HEROES TO ZEROES
Wolfsburg go from beating Real to brink of relegation
WOLFSBURG have one final chance to avoid relegation from the Bundesliga after the 2009 champions went from stunning Real Madrid to the brink of Germany’s second division inside 13 months.
In April 2016, Wolfsburg produced a superb display to shock Cristiano Ronaldo’s Real 2-0 in their home leg of last season’s Champions League quarter-finals.
Ronaldo scored a hat-trick in Real’s 3-0 return-leg victory at the Bernabeu six days later to reach the semi-finals, en route to winning the 2015/16 title, and Wolfsburg bowed out 3-2 on aggregate.
Fast forward to Saturday and Wolfsburg’s 2-1 defeat at Hamburg saw them finish 16th in the German league, capping a disastrous season in which they have gone through three coaches.
Having reached the Bundesliga for the first time in 1997, Wolfsburg, backed by embattled carmanufacturer Volkswagen, are now just a play-off away from returning to the second division.
They host second-division side Eintracht Braunschweig on Thursday in the first of two legs which will determine their survival, with the return fixture on Monday.
“I’m speechless. Football is brutal,” fumed Wolfsburg’s Germany striker Mario Gomez, who signed from Fiorentina last August, after their defeat in Hamburg.
“Now we have got what we’ve deserved — an extra round of matches!”
Wolfsburg’s fall from grace has been rapid.
After winning the 2009 Bundesliga title, which included a 5-1 thrashing of Bayern Munich, Wolfsburg won the 2015 German Cup final, finishing second in the league in 2014/15.
They beat Bayern 5-4 in a penalty shoot-out to win the German Super Cup in August 2015 having humbled the Bavarian giants 4-1 in the league the previous January.
But the August 2015 sale of chief playmaker Kevin de Bruyne, who insisted Wolfsburg let him join Manchester City, sparked a downturn in their fortunes.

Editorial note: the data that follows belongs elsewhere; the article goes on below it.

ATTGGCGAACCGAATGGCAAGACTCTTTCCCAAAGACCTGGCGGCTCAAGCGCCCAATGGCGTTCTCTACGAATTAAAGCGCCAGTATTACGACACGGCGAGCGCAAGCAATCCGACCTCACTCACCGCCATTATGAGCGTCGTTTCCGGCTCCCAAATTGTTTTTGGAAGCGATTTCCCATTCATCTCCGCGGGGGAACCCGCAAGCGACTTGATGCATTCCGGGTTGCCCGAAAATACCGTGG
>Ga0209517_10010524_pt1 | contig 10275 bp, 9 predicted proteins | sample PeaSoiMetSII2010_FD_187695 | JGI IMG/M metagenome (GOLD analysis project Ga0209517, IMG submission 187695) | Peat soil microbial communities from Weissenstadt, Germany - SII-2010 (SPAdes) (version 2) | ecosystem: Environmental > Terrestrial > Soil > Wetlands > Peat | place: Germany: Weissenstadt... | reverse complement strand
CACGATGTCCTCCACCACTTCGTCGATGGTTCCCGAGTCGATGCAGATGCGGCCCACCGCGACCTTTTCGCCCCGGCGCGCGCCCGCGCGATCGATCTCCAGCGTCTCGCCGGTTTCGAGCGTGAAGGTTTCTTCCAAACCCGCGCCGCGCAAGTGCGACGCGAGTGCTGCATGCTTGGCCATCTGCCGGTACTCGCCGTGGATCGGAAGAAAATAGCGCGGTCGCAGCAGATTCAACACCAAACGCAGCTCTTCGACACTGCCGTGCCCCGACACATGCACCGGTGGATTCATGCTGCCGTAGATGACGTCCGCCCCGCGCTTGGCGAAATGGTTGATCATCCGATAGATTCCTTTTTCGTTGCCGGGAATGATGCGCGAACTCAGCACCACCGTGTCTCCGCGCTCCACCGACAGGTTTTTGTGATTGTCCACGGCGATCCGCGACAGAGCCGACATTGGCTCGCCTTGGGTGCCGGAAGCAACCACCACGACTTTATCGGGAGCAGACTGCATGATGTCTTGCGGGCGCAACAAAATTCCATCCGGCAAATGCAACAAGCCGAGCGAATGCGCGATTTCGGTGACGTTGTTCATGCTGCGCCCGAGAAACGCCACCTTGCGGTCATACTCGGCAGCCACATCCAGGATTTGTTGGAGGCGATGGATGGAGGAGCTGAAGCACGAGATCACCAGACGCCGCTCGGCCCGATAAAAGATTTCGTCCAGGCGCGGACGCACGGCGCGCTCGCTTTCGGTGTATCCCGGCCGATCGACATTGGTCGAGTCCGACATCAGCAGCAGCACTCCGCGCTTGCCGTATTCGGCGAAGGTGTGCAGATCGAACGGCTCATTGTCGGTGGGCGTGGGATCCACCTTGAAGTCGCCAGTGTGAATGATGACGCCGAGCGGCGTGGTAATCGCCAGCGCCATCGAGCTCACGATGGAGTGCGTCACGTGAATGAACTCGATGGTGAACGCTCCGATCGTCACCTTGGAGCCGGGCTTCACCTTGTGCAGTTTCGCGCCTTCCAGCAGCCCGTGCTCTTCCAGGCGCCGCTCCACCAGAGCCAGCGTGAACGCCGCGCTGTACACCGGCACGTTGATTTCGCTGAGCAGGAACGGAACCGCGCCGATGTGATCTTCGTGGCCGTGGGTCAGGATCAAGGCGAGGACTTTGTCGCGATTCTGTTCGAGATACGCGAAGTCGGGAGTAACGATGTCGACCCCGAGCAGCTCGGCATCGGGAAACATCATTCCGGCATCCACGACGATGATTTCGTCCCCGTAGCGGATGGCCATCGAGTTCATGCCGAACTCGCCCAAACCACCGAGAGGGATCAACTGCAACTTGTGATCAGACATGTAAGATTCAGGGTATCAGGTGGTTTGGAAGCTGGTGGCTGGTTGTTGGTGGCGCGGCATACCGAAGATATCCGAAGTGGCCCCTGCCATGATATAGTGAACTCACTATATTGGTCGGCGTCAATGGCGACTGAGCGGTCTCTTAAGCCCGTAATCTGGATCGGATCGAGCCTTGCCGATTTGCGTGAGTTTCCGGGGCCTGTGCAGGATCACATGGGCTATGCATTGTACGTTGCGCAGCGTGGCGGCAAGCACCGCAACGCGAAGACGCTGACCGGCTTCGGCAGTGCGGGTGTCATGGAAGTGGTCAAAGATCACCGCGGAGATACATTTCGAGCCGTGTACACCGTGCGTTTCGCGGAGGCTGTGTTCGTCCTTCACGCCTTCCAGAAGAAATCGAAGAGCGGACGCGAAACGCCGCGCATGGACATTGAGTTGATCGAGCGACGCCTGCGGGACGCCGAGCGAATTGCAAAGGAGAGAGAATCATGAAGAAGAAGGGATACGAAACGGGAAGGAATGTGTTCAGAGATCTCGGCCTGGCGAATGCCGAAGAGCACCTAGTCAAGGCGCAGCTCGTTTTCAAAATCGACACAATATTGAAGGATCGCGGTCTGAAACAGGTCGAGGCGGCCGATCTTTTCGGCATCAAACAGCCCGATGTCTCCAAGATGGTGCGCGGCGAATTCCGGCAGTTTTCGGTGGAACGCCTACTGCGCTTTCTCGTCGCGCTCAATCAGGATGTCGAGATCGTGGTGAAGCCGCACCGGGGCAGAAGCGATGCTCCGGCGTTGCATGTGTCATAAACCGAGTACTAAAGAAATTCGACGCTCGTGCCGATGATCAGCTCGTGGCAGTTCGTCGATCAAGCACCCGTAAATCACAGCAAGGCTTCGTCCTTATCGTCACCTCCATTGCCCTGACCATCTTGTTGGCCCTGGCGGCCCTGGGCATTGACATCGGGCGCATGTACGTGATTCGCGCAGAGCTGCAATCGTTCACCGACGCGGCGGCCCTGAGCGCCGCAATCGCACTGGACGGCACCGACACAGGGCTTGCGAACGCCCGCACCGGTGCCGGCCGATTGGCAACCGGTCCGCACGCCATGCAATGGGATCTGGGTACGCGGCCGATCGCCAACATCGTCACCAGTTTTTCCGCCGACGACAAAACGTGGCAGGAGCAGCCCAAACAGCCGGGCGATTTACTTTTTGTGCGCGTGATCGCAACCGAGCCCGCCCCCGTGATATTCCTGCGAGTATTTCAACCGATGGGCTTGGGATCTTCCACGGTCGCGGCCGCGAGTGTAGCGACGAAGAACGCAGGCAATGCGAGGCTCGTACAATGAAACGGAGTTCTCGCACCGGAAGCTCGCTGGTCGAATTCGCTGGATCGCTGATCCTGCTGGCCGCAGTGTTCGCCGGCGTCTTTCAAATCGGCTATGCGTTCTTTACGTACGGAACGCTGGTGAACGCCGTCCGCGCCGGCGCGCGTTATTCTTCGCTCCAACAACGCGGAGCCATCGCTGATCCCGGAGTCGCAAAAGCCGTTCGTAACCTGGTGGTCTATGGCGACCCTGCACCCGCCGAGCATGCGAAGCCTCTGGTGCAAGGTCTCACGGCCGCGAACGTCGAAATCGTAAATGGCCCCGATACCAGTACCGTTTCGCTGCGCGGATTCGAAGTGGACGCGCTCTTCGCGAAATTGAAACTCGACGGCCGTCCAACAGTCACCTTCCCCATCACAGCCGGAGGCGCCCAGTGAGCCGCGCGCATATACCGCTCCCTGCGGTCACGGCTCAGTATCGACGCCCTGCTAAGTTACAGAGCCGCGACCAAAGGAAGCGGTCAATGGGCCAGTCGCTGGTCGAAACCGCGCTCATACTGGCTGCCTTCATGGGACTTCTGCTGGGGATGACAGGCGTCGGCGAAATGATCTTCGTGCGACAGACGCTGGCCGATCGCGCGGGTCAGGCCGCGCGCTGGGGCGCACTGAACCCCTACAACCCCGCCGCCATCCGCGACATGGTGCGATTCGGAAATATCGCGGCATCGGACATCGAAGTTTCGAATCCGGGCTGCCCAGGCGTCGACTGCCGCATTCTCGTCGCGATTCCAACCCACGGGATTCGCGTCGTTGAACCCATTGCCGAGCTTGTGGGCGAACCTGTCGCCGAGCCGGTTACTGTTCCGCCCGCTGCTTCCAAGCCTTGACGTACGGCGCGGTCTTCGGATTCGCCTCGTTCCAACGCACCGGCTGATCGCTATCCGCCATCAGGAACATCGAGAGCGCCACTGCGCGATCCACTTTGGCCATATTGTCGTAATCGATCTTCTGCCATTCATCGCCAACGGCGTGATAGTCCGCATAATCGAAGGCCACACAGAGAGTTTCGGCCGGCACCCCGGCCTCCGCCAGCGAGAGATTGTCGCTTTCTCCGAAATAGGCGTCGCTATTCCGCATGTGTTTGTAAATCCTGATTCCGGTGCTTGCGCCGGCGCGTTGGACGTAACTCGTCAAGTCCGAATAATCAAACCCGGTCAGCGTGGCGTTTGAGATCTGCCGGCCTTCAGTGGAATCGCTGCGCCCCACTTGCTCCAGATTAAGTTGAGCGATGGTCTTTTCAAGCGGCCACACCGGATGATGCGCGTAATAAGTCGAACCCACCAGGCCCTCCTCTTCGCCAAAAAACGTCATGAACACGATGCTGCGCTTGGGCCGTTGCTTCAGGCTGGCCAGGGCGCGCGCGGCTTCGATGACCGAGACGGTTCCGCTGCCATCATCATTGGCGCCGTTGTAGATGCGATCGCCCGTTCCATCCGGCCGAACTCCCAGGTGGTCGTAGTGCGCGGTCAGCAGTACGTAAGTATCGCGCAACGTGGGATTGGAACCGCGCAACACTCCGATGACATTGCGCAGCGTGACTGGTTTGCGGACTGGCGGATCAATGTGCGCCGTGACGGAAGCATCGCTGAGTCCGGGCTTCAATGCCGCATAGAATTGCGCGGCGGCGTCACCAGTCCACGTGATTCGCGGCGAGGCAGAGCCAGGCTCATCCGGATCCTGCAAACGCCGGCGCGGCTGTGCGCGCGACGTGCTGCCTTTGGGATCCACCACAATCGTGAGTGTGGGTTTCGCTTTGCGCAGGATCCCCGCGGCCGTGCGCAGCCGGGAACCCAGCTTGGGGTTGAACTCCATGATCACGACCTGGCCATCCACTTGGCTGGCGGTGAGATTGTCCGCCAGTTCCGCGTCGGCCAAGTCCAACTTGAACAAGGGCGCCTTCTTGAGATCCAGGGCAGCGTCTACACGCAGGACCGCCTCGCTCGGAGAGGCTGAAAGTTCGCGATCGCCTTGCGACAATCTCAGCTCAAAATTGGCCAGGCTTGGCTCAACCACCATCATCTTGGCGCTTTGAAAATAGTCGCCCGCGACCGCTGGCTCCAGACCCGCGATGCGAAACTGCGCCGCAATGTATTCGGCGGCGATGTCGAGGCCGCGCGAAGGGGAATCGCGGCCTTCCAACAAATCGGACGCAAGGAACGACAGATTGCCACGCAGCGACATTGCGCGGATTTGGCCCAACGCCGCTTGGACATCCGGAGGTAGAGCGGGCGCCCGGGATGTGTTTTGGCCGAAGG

His replacement, Julian Draxler, was signed on a five-year deal just days after De Bruyne’s departure — but stayed less than 18 months.
With Draxler in the attacking midfield role, Wolfsburg reached the last eight of the Champions League a year ago — the furthest the club had ever gone in Europe.
They bowed out to Real in the quarters, but not before Draxler’s majestic display in their 2-0 home win over the Spanish giants, and finished eighth in the league last season.
However, Draxler returned from Euro 2016 with Germany last July insisting he wanted to leave.
He was eventually dropped after a series of lacklustre displays, booed by his own fans when he came off the bench in December, and sold to Paris Saint-Germain in January.
Wolfsburg have been towards the bottom of the table since the first few weeks of this season.
Dieter Hecking was sacked as head coach in October, his replacement Valerien Ismael was fired in February, while director of sport Klaus Allofs was dismissed in December.
The relegation writing was on the wall for Wolfsburg after their 6-0 thrashing at home to Bayern Munich, who secured a fifth straight German league title, at the end of April.
Four points in their final three games has not been enough to halt their slide down the table and head coach Andries Jonker only has two more matches left to keep them up.
“If we combine an order (in our game) with a fighting spirit, then we are one of the best teams in the Bundesliga,” said the Dutchman, who gave up his post as head of Arsenal’s academy in February to help Wolfsburg.
“It is unbelievable that we are in 16th place, but we have to keep going and win the relegation play-off.”